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Scott Brown Rips Ed Markey For Noncommittal ‘Present’ Vote On Syria

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Scott Brown and Sen. Ed Markey. (Photos by Win McNamee and Kris Connor - Getty Images)

Scott Brown and Sen. Ed Markey. (Photos by Win McNamee and Kris Connor – Getty Images)

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BOSTON (CBS) – Former U.S. Senator Scott Brown is criticizing newly-elected Senator Ed Markey for his stance on Syria.

Markey is on the Senate Foreign Relations Committee and he voted “present,” instead of yay or nay, on the resolution to support a military strike against Syria.

Markey was the only senator on the panel to cast a noncommittal vote.

The committee voted 10-to-7 in favor of using force in Syria.

Markey explained his decision, saying, “before casting such a monumental vote, I need to review all of the relevant classified materials relating to this matter before I make a decision as important as authorizing the use of military force.”

Brown ripped him on Facebook writing:

If you saw the new Senator from MA – Sen. Markey, he voted “present” in the Committee on Foreign Relations vote today. Please let him know that the people of MA did not send him down there to vote “present”, they sent him down there to at least vote. He gets a check, he should vote. I did not agree with John Kerry on much, but at least he would have had the guts to vote. Markey said he needs more time to analyze the information. He sits on the Committee that gets all the information. Unreal. Let’s see who covers for him.

Markey defended his decision, saying, “the people of Massachusetts expect their senators to have analyzed all the facts, and I want to make sure I have all the facts before I cast that vote.”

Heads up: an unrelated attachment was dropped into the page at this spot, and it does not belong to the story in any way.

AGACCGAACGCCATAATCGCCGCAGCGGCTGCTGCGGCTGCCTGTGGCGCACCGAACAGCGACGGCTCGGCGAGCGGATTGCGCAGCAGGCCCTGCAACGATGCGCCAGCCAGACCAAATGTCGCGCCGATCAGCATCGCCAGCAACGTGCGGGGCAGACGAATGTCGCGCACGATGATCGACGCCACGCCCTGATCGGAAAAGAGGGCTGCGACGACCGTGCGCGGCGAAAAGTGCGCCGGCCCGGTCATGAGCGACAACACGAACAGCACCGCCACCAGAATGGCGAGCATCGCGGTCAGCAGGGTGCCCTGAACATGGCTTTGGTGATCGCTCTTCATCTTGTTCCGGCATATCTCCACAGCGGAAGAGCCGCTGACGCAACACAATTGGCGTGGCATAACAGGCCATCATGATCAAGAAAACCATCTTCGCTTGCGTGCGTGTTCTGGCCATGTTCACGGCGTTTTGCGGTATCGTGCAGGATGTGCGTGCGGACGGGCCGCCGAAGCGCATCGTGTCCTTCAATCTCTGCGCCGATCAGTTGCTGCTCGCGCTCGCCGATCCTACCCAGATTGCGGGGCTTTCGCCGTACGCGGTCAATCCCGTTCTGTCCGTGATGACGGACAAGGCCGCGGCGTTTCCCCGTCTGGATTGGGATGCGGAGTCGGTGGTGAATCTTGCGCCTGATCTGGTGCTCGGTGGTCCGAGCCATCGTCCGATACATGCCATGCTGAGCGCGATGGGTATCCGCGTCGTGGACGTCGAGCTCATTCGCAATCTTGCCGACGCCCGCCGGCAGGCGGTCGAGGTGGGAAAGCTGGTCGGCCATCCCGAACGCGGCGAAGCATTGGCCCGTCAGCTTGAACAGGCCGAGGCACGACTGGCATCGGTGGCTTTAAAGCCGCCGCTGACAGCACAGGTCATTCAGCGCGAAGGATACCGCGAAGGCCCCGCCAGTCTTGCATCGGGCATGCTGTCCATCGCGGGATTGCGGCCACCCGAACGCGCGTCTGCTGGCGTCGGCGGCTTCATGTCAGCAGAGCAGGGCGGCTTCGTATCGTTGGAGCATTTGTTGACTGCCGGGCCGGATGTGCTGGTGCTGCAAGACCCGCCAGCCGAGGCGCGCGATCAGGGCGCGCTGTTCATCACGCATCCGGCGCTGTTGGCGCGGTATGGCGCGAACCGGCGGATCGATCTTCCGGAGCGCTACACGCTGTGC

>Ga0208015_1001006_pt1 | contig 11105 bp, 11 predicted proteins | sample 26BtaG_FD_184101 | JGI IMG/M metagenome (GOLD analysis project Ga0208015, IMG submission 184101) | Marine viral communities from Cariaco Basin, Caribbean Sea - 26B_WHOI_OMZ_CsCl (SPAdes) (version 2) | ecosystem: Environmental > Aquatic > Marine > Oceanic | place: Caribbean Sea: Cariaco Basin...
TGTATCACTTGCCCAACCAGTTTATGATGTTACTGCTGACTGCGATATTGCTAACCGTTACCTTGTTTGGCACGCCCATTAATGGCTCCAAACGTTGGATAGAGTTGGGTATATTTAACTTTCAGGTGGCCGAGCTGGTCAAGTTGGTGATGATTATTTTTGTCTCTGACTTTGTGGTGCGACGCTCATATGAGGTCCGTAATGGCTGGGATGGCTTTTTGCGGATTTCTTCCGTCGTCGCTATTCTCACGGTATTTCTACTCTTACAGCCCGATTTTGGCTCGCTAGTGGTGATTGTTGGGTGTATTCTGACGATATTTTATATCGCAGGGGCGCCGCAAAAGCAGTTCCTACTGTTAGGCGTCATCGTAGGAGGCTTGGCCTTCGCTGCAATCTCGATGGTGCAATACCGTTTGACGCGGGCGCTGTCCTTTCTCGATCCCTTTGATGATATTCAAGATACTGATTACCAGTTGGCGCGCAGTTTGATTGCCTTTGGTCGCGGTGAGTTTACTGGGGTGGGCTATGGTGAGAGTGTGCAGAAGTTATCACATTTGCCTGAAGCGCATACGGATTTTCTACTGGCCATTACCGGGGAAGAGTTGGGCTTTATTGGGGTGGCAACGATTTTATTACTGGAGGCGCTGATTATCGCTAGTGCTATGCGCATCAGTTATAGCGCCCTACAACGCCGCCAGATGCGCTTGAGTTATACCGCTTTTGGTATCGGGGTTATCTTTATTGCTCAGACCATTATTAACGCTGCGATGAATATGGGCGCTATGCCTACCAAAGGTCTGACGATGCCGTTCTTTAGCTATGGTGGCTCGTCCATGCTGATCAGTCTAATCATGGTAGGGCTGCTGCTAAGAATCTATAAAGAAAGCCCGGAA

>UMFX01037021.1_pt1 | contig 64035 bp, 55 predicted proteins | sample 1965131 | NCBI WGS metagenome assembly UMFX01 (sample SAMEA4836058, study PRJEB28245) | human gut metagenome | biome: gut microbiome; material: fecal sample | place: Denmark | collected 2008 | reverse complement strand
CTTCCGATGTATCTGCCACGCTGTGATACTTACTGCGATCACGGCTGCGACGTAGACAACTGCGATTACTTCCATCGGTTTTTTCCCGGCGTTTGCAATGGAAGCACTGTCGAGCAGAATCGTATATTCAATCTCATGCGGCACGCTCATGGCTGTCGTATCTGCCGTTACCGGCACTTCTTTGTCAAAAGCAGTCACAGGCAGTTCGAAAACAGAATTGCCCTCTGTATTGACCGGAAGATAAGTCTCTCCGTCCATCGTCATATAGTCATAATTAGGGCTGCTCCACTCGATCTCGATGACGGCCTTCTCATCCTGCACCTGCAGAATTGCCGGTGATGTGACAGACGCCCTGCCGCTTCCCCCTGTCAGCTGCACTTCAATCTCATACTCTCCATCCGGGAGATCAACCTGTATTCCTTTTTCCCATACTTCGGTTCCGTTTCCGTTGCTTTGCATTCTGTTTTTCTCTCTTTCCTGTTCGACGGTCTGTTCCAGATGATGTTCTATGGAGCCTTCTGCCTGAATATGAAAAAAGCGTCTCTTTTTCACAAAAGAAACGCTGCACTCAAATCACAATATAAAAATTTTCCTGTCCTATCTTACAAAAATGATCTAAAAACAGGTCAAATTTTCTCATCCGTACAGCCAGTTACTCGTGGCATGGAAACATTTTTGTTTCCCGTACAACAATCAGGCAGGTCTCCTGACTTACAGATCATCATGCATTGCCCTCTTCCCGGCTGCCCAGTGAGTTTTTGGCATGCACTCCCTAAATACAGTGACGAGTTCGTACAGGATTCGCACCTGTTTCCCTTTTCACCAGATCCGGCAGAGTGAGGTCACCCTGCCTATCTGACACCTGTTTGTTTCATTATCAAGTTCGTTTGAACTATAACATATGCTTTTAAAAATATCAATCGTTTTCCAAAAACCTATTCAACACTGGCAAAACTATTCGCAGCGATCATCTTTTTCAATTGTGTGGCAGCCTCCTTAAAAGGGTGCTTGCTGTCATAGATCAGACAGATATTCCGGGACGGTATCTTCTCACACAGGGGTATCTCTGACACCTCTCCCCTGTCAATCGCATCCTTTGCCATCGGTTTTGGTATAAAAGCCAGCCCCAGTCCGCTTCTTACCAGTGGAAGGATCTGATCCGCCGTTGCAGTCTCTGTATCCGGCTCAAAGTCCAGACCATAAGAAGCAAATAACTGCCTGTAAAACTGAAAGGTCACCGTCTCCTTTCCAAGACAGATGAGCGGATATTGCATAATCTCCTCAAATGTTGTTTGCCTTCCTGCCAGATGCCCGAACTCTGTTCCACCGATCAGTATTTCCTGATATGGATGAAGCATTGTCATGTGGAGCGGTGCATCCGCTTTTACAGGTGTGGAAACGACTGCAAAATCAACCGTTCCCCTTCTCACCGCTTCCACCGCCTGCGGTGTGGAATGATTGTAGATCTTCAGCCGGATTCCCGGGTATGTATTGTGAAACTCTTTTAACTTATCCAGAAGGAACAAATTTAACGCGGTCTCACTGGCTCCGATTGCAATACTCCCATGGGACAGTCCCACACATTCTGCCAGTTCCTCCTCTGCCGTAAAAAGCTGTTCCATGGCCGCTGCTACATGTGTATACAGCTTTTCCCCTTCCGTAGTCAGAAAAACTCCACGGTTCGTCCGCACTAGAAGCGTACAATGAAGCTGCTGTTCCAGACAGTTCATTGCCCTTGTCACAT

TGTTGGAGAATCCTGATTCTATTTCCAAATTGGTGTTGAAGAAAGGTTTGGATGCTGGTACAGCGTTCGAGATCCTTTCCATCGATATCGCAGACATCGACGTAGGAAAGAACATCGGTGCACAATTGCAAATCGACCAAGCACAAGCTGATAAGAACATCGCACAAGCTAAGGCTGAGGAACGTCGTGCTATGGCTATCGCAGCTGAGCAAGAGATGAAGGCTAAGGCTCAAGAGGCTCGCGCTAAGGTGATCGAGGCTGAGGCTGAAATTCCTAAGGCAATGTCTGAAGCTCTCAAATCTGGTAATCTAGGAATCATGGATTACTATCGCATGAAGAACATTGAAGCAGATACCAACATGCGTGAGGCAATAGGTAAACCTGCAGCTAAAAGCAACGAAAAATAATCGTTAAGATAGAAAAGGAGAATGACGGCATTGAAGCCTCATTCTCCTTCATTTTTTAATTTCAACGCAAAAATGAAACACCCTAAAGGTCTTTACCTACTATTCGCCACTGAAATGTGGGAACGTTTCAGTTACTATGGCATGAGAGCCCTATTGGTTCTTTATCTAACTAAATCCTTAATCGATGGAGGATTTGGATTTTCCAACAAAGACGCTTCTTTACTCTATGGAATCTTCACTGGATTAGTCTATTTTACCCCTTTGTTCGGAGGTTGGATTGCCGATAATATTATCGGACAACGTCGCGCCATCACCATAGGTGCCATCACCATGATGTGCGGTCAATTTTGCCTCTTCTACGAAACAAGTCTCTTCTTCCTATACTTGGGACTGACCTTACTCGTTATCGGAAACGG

Markey says he’ll continue to review classified materials and will vote yes or no when the proposal comes before the full Senate, likely next week.

Gabriel Gomez, who lost to Markey in the special election in June, also had harsh words for the new senator.

“I would have respected him if he’d have voted no, or if he’d have voted yes,” Gomez told WBZ-TV Thursday night. “Either way, as long as he can back up why he voted the way he did. But to vote present is just an abdication of duty, and that’s not what he’s sent down there for.”

Gomez, a 47-year-old businessman and former Navy SEAL, positioned himself as a moderate and Washington outsider during the special election.

“He failed this test,” said Gomez. “It’s just unconscionable that he wouldn’t have fortitude or the conviction to vote one way or the other.”

“There’s 18 people on that panel, on that committee, and 17 people apparently had enough information,” said Gomez. “For him to need more information, I think, doesn’t hold water.”

WBZ-TV’s Jim Armstrong contributed to this report.

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